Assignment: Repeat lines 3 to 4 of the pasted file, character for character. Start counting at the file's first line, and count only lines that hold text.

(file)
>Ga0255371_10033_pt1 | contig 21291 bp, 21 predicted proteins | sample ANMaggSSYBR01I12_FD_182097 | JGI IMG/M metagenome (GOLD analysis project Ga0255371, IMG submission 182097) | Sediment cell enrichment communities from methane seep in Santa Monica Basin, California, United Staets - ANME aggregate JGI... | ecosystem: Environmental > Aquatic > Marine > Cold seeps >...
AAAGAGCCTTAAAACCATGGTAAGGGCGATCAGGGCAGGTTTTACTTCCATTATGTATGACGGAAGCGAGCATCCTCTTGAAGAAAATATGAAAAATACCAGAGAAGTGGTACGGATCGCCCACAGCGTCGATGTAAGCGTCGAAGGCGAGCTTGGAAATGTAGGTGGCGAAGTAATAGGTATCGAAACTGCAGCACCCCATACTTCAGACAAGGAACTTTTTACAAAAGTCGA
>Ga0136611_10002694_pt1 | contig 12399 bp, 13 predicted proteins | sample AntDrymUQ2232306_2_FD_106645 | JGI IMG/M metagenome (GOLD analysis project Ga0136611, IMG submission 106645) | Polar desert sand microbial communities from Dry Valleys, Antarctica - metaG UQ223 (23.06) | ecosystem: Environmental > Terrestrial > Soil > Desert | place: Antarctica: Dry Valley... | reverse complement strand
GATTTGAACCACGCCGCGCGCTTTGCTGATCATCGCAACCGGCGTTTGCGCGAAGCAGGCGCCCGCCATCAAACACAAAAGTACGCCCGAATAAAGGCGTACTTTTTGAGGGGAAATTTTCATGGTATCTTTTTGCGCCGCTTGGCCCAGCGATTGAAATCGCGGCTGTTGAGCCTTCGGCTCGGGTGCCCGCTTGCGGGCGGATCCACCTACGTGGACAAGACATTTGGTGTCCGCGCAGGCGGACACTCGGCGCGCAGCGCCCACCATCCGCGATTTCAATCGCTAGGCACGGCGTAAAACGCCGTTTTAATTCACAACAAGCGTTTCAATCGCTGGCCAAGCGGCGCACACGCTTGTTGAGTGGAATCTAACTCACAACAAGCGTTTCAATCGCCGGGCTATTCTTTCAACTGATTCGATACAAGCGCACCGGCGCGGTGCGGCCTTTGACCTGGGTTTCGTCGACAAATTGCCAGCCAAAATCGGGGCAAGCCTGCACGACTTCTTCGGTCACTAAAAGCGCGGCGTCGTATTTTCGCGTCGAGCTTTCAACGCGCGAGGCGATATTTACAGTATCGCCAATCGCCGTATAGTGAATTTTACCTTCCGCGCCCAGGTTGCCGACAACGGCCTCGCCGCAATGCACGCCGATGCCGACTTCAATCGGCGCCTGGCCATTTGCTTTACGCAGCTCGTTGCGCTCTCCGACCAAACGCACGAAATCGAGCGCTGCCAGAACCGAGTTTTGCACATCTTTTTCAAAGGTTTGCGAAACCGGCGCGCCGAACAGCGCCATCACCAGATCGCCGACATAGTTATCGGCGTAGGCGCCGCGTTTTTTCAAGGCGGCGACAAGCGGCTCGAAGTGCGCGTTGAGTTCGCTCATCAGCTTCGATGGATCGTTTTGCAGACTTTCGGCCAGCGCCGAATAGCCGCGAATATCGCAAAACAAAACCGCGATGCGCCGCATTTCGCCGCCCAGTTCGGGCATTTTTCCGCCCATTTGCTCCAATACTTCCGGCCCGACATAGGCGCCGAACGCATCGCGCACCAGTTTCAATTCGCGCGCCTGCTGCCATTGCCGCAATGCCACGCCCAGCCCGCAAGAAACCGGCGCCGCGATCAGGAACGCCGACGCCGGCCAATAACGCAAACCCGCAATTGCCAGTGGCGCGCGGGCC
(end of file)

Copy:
>Ga0136611_10002694_pt1 | contig 12399 bp, 13 predicted proteins | sample AntDrymUQ2232306_2_FD_106645 | JGI IMG/M metagenome (GOLD analysis project Ga0136611, IMG submission 106645) | Polar desert sand microbial communities from Dry Valleys, Antarctica - metaG UQ223 (23.06) | ecosystem: Environmental > Terrestrial > Soil > Desert | place: Antarctica: Dry Valley... | reverse complement strand
GATTTGAACCACGCCGCGCGCTTTGCTGATCATCGCAACCGGCGTTTGCGCGAAGCAGGCGCCCGCCATCAAACACAAAAGTACGCCCGAATAAAGGCGTACTTTTTGAGGGGAAATTTTCATGGTATCTTTTTGCGCCGCTTGGCCCAGCGATTGAAATCGCGGCTGTTGAGCCTTCGGCTCGGGTGCCCGCTTGCGGGCGGATCCACCTACGTGGACAAGACATTTGGTGTCCGCGCAGGCGGACACTCGGCGCGCAGCGCCCACCATCCGCGATTTCAATCGCTAGGCACGGCGTAAAACGCCGTTTTAATTCACAACAAGCGTTTCAATCGCTGGCCAAGCGGCGCACACGCTTGTTGAGTGGAATCTAACTCACAACAAGCGTTTCAATCGCCGGGCTATTCTTTCAACTGATTCGATACAAGCGCACCGGCGCGGTGCGGCCTTTGACCTGGGTTTCGTCGACAAATTGCCAGCCAAAATCGGGGCAAGCCTGCACGACTTCTTCGGTCACTAAAAGCGCGGCGTCGTATTTTCGCGTCGAGCTTTCAACGCGCGAGGCGATATTTACAGTATCGCCAATCGCCGTATAGTGAATTTTACCTTCCGCGCCCAGGTTGCCGACAACGGCCTCGCCGCAATGCACGCCGATGCCGACTTCAATCGGCGCCTGGCCATTTGCTTTACGCAGCTCGTTGCGCTCTCCGACCAAACGCACGAAATCGAGCGCTGCCAGAACCGAGTTTTGCACATCTTTTTCAAAGGTTTGCGAAACCGGCGCGCCGAACAGCGCCATCACCAGATCGCCGACATAGTTATCGGCGTAGGCGCCGCGTTTTTTCAAGGCGGCGACAAGCGGCTCGAAGTGCGCGTTGAGTTCGCTCATCAGCTTCGATGGATCGTTTTGCAGACTTTCGGCCAGCGCCGAATAGCCGCGAATATCGCAAAACAAAACCGCGATGCGCCGCATTTCGCCGCCCAGTTCGGGCATTTTTCCGCCCATTTGCTCCAATACTTCCGGCCCGACATAGGCGCCGAACGCATCGCGCACCAGTTTCAATTCGCGCGCCTGCTGCCATTGCCGCAATGCCACGCCCAGCCCGCAAGAAACCGGCGCCGCGATCAGGAACGCCGACGCCGGCCAATAACGCAAACCCGCAATTGCCAGTGGCGCGCGGGCC